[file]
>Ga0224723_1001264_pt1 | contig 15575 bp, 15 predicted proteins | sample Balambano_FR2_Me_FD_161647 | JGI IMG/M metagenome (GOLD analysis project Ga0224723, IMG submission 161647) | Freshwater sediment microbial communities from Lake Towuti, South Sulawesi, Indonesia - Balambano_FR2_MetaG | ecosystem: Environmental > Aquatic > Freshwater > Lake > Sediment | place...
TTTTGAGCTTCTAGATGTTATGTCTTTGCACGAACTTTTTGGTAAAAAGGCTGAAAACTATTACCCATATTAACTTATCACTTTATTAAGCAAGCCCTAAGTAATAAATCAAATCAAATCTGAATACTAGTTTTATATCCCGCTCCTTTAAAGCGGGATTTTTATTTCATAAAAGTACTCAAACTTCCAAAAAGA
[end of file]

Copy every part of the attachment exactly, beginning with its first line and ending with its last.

>Ga0224723_1001264_pt1 | contig 15575 bp, 15 predicted proteins | sample Balambano_FR2_Me_FD_161647 | JGI IMG/M metagenome (GOLD analysis project Ga0224723, IMG submission 161647) | Freshwater sediment microbial communities from Lake Towuti, South Sulawesi, Indonesia - Balambano_FR2_MetaG | ecosystem: Environmental > Aquatic > Freshwater > Lake > Sediment | place...
TTTTGAGCTTCTAGATGTTATGTCTTTGCACGAACTTTTTGGTAAAAAGGCTGAAAACTATTACCCATATTAACTTATCACTTTATTAAGCAAGCCCTAAGTAATAAATCAAATCAAATCTGAATACTAGTTTTATATCCCGCTCCTTTAAAGCGGGATTTTTATTTCATAAAAGTACTCAAACTTCCAAAAAGA